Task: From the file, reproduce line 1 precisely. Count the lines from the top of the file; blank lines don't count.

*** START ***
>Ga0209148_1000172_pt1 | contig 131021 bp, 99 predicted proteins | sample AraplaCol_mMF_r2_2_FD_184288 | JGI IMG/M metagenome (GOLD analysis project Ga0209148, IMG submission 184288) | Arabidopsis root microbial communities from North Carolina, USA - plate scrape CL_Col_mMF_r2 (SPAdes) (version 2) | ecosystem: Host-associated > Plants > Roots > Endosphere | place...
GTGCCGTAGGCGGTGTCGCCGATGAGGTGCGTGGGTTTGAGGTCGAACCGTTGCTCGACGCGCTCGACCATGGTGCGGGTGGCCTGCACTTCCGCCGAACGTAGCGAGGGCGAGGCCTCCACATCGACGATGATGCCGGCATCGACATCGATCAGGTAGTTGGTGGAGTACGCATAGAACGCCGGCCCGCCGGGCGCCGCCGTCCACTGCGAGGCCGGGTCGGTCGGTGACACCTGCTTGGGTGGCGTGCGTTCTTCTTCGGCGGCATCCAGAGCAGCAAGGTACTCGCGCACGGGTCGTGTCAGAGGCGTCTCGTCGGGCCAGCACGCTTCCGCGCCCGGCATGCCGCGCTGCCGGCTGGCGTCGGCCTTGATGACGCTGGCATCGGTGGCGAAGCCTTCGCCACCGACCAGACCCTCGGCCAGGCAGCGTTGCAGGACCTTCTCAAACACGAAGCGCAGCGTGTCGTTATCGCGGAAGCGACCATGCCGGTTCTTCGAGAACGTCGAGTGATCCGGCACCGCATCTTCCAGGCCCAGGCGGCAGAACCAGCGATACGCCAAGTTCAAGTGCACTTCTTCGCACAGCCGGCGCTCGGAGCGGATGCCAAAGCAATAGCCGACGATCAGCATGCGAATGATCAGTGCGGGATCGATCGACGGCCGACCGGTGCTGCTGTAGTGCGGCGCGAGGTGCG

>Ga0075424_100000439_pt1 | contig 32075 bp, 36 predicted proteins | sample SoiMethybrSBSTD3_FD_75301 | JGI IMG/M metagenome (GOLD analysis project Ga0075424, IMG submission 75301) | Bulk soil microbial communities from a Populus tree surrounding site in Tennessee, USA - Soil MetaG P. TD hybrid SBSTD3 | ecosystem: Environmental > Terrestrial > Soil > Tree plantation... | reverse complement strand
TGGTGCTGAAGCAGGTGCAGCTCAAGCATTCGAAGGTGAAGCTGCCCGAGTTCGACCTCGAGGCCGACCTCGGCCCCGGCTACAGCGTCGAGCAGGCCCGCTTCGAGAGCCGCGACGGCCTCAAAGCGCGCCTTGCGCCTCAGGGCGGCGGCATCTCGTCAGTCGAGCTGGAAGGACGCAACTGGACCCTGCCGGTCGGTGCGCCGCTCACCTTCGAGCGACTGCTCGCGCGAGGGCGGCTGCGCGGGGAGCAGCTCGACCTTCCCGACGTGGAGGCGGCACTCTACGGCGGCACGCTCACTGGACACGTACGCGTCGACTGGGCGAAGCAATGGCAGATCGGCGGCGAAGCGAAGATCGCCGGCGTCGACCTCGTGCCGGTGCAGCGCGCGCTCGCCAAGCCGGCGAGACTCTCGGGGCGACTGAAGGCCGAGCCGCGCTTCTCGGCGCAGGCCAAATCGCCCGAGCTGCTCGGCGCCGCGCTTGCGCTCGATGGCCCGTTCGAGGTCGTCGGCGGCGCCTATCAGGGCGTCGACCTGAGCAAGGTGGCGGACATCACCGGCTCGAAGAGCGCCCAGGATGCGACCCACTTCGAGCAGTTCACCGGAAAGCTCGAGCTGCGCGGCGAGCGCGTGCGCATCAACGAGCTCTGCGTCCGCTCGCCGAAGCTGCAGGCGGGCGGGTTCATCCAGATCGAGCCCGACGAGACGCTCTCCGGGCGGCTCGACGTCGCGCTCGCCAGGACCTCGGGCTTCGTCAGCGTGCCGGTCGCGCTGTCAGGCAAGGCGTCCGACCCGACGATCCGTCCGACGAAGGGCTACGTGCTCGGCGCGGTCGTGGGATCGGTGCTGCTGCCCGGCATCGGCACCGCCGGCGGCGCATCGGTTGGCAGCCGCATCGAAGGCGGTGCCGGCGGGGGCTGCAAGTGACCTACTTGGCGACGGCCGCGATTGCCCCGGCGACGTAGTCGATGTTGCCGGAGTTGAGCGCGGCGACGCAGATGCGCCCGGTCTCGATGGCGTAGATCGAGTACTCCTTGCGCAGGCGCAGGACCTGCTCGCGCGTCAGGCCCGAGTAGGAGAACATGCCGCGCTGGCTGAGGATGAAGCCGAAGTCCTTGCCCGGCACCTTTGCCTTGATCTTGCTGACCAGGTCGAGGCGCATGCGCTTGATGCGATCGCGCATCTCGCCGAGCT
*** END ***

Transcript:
>Ga0209148_1000172_pt1 | contig 131021 bp, 99 predicted proteins | sample AraplaCol_mMF_r2_2_FD_184288 | JGI IMG/M metagenome (GOLD analysis project Ga0209148, IMG submission 184288) | Arabidopsis root microbial communities from North Carolina, USA - plate scrape CL_Col_mMF_r2 (SPAdes) (version 2) | ecosystem: Host-associated > Plants > Roots > Endosphere | place...